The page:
AT&T to supply packs to make service mobile
Unlike Verizon (VZ), which activated a fixed 5G (fifth-generation) network early this month, AT&T (T) is planning to launch a mobile 5G network in up to a dozen American cities in 2018. But how is that possible when 5G-enabled consumer handsets aren’t available yet?
In a recent interview with CNBC, AT&T Communications CEO John Donovan shed more light on the company’s initial 5G delivery strategy and how it will be different from Verizon’s 5G Home service, which rolled out in four American cities early this month. According to Donovan, AT&T will provide customers in the covered markets with a pack that will let them experience 5G speeds wherever they go on their existing phones. It’s a way to get around the challenge that 5G-ready phones aren’t available today.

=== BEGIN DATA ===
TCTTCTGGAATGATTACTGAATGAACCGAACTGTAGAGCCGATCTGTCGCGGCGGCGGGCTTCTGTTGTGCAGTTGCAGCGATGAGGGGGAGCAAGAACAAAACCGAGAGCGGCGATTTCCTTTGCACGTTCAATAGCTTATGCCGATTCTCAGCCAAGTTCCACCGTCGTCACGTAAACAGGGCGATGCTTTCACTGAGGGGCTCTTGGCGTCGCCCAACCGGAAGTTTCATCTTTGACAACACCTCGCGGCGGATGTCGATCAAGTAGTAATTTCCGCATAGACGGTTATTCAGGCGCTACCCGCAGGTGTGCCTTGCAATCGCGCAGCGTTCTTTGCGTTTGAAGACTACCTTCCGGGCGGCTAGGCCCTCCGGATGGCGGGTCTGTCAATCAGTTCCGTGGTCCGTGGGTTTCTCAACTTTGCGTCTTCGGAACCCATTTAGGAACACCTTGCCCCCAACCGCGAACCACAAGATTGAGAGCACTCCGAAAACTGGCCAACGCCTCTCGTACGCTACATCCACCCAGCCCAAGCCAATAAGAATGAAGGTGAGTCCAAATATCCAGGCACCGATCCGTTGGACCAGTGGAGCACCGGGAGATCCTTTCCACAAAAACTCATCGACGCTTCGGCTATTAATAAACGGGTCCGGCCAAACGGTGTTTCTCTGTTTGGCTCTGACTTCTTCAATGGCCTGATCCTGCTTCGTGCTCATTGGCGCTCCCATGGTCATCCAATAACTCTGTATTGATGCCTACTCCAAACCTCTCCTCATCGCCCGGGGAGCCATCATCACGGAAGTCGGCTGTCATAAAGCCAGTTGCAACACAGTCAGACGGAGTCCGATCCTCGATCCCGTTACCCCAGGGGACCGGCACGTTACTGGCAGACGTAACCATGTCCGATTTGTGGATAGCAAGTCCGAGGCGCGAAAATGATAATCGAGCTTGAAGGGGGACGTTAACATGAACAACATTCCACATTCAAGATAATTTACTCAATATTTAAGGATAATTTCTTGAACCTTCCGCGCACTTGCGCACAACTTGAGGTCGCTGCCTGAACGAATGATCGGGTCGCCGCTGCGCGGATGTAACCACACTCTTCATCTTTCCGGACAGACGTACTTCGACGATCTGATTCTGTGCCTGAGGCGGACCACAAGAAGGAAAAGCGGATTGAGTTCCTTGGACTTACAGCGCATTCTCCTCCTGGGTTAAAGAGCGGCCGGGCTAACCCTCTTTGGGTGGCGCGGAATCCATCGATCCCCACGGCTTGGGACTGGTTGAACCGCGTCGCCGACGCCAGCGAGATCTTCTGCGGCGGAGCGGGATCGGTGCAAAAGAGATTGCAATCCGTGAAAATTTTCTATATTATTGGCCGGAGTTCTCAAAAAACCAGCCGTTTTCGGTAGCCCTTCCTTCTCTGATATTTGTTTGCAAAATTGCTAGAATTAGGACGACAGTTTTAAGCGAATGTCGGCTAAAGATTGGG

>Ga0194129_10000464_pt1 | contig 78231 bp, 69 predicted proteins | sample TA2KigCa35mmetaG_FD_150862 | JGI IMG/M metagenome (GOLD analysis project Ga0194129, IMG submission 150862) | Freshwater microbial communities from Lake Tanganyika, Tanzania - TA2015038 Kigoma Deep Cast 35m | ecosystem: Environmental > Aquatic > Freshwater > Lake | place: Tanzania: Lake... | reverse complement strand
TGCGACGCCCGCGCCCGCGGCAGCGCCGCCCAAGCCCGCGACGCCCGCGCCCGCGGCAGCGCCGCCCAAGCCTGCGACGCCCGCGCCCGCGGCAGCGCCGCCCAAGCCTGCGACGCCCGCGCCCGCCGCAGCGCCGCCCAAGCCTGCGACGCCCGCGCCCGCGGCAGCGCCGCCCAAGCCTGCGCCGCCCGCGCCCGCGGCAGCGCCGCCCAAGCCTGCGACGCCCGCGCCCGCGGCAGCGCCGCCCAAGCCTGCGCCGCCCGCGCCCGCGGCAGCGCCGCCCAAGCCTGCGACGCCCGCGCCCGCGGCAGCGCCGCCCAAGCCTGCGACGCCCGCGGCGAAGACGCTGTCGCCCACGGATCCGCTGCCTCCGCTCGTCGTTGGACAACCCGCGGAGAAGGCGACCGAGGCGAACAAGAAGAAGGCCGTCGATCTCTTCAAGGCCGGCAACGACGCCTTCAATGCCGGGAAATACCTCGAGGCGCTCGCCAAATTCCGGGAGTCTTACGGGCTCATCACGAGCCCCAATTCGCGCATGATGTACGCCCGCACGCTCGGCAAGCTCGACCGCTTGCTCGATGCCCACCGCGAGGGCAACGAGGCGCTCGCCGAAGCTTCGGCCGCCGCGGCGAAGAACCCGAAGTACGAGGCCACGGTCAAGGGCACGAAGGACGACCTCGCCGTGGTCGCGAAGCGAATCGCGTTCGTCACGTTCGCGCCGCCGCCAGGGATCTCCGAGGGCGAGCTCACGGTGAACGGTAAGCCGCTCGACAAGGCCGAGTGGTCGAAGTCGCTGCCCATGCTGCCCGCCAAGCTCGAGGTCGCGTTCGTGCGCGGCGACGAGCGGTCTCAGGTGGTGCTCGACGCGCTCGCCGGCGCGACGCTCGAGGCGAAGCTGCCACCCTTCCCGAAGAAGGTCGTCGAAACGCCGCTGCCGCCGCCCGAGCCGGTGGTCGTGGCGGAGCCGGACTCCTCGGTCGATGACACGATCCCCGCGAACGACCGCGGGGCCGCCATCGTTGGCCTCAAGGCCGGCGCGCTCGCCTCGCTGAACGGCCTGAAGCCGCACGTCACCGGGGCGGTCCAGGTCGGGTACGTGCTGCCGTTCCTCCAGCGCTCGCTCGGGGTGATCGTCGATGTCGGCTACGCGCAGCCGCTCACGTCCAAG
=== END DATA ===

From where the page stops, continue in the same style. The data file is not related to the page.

Qualcomm (QCOM), a leading supplier of mobile components, says 5G-ready consumer phones should start arriving next year.
Weak customer growth
AT&T finished the second quarter of 2018 with 147.3 million wireless customers on its network. That made it the second-largest US wireless provider behind Verizon. But AT&T did poorly in terms of customer acquisition. It added the least number of new postpaid customers in the second quarter among its main rivals Verizon, T-Mobile (TMUS), and Sprint. T-Mobile led the pack, gaining 1 million postpaid subscribers in that period.
But American wireless providers are generally competing in a saturated market where it has become more difficult to grow a customer base.
Extending 5G to the factory floor
Companies such as AT&T are betting on 5G to enable them to broaden their services and extend beyond the consumer market to the enterprise market to take advantage of trends such as an industrial Internet of Things where connectivity is brought to the factory floor. AT&T recently teamed up with Samsung (SSNLF) to explore an industrial application of 5G connectivity. It has set up a 5G testbed for that at a Samsung facility in Texas.